Friday 22 April 2016 -72
1 There is not an area in public life, be it sport, leadership, commerce, or whatever, where performance is not the key indicator of one’s success or otherwise. On that criteria you would think the Coalition wouldn’t have a chance of winning the upcoming election. That any opposition would be a mile in front of this excuse for a Government.
Under Abbott and then Turnbull they, by any standard, have governed poorly. So much so that they really don’t deserve to win. It would be fair to say that a vote for the Coalition would be a reward for governance that doesn’t even approach mediocrity.
Having said that, one then asks how come they are still favourites to win? Is it because people think Labor would be even worse. The perception that the Rudd/Gillard governments also governed badly is still strong in the public’s mind. I use the word perceived only because in reality they were, as governments go, no better or worse than many. Indeed, it’s true that for their tenure they suffered a crisis of leadership.
The truth is though that there is always a percentage of voters who will vote the same way every election regardless. The ‘mum and dad influenced’ me types.
Current polling would suggest the electorate is split down party lines and once again it will be the swinging voters who will sway the day. That of course is taking a universal view, whereas it might be individual seats with special interests that may decide.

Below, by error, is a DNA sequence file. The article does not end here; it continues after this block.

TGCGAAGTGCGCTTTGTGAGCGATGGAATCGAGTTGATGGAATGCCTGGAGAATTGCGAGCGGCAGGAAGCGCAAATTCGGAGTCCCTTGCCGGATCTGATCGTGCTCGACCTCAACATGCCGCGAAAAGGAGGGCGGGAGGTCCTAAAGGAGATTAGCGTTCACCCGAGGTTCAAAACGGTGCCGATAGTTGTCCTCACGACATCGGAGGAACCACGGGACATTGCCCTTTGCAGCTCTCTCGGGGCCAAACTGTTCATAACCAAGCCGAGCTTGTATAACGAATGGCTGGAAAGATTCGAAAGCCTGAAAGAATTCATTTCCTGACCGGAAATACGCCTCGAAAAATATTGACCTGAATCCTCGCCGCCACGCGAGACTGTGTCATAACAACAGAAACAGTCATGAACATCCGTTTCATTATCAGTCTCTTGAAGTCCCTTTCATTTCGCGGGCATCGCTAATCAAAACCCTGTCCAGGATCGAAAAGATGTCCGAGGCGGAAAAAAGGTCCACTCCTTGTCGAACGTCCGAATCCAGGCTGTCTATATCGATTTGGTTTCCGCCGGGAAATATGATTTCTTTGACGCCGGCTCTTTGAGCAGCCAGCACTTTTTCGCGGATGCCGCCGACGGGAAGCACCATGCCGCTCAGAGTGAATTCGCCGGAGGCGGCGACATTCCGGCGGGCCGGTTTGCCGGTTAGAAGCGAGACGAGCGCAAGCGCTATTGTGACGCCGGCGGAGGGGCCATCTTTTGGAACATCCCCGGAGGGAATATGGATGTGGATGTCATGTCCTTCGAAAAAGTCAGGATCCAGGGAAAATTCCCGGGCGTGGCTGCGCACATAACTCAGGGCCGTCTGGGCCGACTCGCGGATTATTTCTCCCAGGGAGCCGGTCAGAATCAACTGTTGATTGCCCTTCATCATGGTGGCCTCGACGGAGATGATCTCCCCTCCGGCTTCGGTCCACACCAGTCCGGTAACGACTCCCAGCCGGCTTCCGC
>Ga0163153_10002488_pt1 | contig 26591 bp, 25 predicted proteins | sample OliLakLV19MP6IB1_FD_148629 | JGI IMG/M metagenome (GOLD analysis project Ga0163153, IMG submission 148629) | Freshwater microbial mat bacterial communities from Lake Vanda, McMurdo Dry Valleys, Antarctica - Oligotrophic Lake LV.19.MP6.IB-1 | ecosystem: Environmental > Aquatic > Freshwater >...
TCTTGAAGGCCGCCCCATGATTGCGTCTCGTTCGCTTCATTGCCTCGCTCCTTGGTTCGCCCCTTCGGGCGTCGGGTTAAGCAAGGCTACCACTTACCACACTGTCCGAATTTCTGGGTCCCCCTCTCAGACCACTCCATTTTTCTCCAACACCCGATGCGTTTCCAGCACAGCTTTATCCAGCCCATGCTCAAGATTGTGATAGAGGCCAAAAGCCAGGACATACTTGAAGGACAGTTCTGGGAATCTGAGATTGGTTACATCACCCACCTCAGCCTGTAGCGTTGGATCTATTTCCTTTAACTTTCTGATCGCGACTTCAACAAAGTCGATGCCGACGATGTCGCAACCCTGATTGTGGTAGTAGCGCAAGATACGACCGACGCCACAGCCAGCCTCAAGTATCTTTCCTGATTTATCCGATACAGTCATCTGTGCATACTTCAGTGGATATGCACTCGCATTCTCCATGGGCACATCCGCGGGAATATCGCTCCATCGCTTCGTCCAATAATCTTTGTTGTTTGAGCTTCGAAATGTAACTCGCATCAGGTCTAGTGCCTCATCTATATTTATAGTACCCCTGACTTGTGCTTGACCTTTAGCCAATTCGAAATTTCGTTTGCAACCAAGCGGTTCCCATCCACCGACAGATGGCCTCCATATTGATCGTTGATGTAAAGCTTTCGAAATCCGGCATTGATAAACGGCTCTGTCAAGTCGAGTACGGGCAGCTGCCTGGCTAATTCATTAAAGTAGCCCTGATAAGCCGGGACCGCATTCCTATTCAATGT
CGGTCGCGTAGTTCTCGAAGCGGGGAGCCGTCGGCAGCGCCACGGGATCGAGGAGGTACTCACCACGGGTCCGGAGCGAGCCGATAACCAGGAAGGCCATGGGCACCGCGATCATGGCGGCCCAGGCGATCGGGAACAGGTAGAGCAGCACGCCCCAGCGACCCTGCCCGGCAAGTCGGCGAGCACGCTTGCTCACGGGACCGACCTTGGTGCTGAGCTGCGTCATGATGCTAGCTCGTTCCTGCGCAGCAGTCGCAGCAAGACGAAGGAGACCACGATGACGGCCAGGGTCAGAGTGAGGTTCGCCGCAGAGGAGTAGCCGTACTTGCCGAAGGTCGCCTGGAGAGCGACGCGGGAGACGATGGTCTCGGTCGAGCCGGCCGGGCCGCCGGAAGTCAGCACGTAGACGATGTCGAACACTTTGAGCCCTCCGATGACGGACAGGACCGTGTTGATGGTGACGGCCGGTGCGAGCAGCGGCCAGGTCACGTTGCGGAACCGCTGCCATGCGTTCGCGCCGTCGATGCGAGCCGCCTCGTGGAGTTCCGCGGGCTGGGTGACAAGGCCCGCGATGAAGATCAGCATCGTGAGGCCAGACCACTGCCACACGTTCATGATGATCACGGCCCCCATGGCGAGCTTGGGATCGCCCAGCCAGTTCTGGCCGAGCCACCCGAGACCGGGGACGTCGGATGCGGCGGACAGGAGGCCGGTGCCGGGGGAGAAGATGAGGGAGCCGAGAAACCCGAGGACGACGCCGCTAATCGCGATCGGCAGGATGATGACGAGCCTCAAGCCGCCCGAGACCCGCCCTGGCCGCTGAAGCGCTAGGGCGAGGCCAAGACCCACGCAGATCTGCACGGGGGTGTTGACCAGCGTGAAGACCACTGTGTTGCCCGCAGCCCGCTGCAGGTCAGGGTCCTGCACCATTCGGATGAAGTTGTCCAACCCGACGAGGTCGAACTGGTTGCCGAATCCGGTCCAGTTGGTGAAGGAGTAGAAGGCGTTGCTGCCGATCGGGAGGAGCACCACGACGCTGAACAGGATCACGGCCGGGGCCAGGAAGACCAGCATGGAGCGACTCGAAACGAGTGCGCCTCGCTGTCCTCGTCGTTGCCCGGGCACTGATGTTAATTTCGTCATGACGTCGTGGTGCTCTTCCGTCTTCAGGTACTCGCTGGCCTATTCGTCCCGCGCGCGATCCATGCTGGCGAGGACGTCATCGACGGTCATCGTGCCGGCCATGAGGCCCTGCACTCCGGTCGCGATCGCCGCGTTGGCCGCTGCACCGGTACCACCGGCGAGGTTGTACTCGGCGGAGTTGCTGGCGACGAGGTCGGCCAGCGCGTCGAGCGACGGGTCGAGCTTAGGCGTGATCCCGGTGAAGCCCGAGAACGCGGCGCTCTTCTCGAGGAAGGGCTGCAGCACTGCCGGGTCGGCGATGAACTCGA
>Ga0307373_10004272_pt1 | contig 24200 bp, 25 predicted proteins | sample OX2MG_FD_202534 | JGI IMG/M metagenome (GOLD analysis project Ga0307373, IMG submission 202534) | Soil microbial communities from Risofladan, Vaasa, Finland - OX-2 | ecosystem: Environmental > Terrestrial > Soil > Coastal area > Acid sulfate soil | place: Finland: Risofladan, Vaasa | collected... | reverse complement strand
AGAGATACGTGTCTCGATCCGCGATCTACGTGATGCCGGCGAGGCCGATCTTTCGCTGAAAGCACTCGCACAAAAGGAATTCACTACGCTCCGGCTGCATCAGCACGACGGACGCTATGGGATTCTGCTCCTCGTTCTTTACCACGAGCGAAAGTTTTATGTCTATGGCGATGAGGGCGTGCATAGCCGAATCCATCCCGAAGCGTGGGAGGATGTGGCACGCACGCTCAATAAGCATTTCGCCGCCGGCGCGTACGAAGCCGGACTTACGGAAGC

Whatever it is the question remains: “Why on earth would you vote for a government whose performance has been so abysmal?”
2 Peter Martin makes some interesting points in an article for The Canberra Times. Here are some.
A About the Budget advertisements.
“Never before has a budget advertisement been prepared ahead of the budget itself. In fact, rarely before has a budget needed an advertisement”.
B About revenue.
“When you hear someone say we have a revenue problem, what they are saying is that Australians should be taxed more, that the tax burden on the Australian economy must be increased,” Treasurer Scott Morrison says. “Bill Shorten and Chris Bowen agree – that is why they are proposing, even boasting, that they will increase the tax burden on the Australian economy by over $100 billion over the next 10 years”.
C About debt.
“Under Tony Abbott’s and Malcolm Turnbull’s watch, net government debt has grown from $202 billion to $279 billion and over the next three years will head for $347 billion”.
“Morrison is planning to turn his back on reality on Tuesday week. Down the track, someone is going to have to do the hard work and put taxes up”.
“People need to wake up to the fact that government affects every part of their life (other than what they do in bed) and should be more interested. But there is a political malaise that is deep-seated”.
3 Inequality is starting to play a role in this election. 40 prominent Australians have sent an open letter to the Prime Minister saying that “By allowing corporations and wealthy people to set up shell companies and shift profits offshore, our politicians are giving the mega rich the tools they need to hide public money through tax dodging”.
In addition, Labor is considering maintaining the 2% tax surcharge on the wealthy.
4 It’s still only early days. Labor is already in election mode but the Coalition seem unsure as it whether the starter has fired the gun.
My thought for the day.
“The right to vote is the gift that democracy gives. If a political party is not transparent in supplying all the information necessary to exercise this right. It is destroying the democracy that enables it to exist”.